Hacking Diabetes Treatment with Clinical Nutrition

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“When you’re a hammer, everything looks like a nail.” Nowhere is this statement more true than in medicine.  A perfect example is in the treatment of type 2 diabetes.

If doctors suspect their patient may be diabetic, they can run an oral glucose tolerance test (OGTT), in which patients are given a glucose load, and subsequent blood response is measured to see how effectively the glucose is cleared from the blood. In a non-diabetic, the blood sugar only rises a relatively small amount, as the intact and functional beta cells of the pancreas secrete just the right amount of insulin to reduce the blood sugar levels to normal levels.

If if a patient is being given an OGTT and their blood sugar spikes more than expected, then by definition they are glucose intolerant. They have failed their OGTT and cannot tolerate carbohydrates the way a non-diabetic can.

In medical school, we are taught that the primary goal in treating diabetics is to keep blood sugar levels low, and that hemoglobin A1C levels are predictors of further disease progression. There are two major ways to control this blood glucose level, with what we put into our bodies as well as ways to control the blood glucose after it has already risen, such as insulin or other diabetes drugs, such as the alpha-glucosidase inhibitors.

Alpha-glucosidase inhibitors are a category of drug that work by decreasing the absorption of carbohydrates in your gut, resulting in a smaller rise in blood glucose. However, the unabsorbed carbohydrates need to go somewhere, causing the predicted unpleasant side effects of stomach discomfort and diarrhea.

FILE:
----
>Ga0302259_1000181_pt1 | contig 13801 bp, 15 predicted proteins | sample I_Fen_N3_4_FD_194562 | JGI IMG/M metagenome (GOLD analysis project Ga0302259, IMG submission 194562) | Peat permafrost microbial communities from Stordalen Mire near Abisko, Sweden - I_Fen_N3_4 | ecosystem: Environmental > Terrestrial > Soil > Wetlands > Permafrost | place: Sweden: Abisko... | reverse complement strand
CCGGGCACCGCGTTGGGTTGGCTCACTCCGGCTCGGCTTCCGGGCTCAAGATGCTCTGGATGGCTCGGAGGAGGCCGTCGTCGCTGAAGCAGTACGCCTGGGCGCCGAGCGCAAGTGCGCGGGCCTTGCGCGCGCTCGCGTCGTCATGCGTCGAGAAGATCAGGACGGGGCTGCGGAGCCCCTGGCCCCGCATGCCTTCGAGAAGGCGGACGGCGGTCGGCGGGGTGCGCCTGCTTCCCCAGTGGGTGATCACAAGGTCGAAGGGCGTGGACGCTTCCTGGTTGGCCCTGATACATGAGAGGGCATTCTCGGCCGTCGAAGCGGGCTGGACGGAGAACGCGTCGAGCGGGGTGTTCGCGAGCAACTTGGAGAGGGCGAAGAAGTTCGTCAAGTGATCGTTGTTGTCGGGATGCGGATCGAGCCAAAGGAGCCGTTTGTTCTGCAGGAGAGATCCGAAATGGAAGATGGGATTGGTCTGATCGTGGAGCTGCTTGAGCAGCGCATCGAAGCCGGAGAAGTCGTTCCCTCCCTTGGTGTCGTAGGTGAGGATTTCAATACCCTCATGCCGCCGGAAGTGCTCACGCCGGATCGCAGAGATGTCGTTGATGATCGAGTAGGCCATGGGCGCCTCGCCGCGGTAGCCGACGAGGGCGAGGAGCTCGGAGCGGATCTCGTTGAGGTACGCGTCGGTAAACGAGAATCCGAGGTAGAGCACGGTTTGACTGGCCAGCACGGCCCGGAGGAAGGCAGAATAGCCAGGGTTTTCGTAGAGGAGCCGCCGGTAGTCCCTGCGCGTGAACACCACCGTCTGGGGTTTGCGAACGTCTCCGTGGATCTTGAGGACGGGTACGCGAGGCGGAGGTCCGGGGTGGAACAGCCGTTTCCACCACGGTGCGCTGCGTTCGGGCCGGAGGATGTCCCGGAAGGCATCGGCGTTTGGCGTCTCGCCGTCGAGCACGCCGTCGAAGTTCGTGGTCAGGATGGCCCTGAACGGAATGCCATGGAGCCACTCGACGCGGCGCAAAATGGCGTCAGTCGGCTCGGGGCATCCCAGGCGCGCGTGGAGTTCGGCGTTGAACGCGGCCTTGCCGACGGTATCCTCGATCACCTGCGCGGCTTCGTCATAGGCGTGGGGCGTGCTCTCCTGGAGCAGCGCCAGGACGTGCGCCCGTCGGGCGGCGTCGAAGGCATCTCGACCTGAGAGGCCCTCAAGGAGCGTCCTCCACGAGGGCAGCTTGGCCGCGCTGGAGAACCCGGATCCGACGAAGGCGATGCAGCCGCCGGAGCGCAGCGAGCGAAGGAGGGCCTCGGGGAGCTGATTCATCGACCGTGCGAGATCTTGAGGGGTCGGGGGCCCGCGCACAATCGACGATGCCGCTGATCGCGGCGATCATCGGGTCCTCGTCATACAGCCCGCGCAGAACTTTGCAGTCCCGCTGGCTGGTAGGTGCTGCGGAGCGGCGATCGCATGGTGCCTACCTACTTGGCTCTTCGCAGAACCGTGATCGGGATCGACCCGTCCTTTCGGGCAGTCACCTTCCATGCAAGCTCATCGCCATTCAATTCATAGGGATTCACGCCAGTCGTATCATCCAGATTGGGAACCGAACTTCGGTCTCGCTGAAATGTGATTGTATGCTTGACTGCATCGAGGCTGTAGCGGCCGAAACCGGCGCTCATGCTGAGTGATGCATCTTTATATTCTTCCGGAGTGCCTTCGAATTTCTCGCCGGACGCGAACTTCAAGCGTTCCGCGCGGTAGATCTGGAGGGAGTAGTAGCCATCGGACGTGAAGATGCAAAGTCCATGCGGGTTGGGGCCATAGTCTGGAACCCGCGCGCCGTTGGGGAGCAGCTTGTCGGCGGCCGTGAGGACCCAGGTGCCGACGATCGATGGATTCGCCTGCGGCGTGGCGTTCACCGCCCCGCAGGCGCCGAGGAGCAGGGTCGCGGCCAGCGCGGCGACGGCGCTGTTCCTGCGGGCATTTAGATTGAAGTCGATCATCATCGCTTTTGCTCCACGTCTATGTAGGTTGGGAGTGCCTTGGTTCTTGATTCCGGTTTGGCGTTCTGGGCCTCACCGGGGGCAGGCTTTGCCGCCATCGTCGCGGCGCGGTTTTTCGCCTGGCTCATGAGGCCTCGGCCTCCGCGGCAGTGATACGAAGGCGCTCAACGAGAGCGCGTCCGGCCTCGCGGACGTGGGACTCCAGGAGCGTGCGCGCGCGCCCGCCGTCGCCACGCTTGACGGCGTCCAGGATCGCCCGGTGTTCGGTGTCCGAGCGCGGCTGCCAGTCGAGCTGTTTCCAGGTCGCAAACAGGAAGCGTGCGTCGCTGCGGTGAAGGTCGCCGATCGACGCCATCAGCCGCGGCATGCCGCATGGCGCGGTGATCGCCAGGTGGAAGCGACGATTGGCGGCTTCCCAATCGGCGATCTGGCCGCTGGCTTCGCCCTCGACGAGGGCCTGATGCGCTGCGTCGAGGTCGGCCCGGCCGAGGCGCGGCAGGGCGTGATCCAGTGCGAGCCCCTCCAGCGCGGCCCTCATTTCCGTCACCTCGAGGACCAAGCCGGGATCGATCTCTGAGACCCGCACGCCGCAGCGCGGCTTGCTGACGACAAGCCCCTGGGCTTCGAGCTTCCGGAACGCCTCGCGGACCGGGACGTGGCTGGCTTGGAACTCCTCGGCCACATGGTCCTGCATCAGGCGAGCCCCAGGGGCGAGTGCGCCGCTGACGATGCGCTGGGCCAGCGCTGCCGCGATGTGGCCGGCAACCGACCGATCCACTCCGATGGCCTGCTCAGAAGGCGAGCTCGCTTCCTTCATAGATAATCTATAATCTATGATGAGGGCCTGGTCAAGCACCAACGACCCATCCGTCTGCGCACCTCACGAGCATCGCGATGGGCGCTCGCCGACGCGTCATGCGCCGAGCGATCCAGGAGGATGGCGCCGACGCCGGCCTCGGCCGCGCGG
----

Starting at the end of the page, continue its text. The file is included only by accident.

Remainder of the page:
Now, instead of taking a drug that will reduce our absorption of carbohydrates, resulting in various side effects and costing additional money, why not just eat less foods that spike the blood sugar in the first place? In other words, why would the American Diabetes Association tell us that a diabetic diet should be 40-50% of the calories from carbohydrates, when by definition, these are the vey foods they cannot tolerate? Here is how they describe it on their meal-planning page:

How Much Carb?
A place to start is at about 45-60 grams of carbohydrate at a meal. You may need more or less carbohydrate at meals depending on how you manage your diabetes. You and your health care team can figure out the right amount for you. Once you know how much carb to eat at a meal, choose your food and the portion size to match.

It seems equivalent to a person with a peanut allergy slightly lowering their peanut intake and just injecting him or herself with an epinephrine pen after each meal. Why not just stop eating peanuts and avoiding the potential side effects of epi injections? Why don’t they just stop eating carbohydrates in the first place? After all, this was the treatment of diabetes in the pre-insulin era. Here is how Dr. Elliot Proctor Joslin described it in 1893:

Diabetic treatment is of the first importance. The carbohydrates taken in the food are of no use to the body and must be removed by the kidneys thereby entailing polydipsia, polyuria, pruritis and renal disease…The beneficial effects were seen at once, and she was advised to “eat all the cream, butter and fatty foods possible.

And here is how the Joslin Diabetes Center, named after Dr. Joslin above, describes it 120 years later: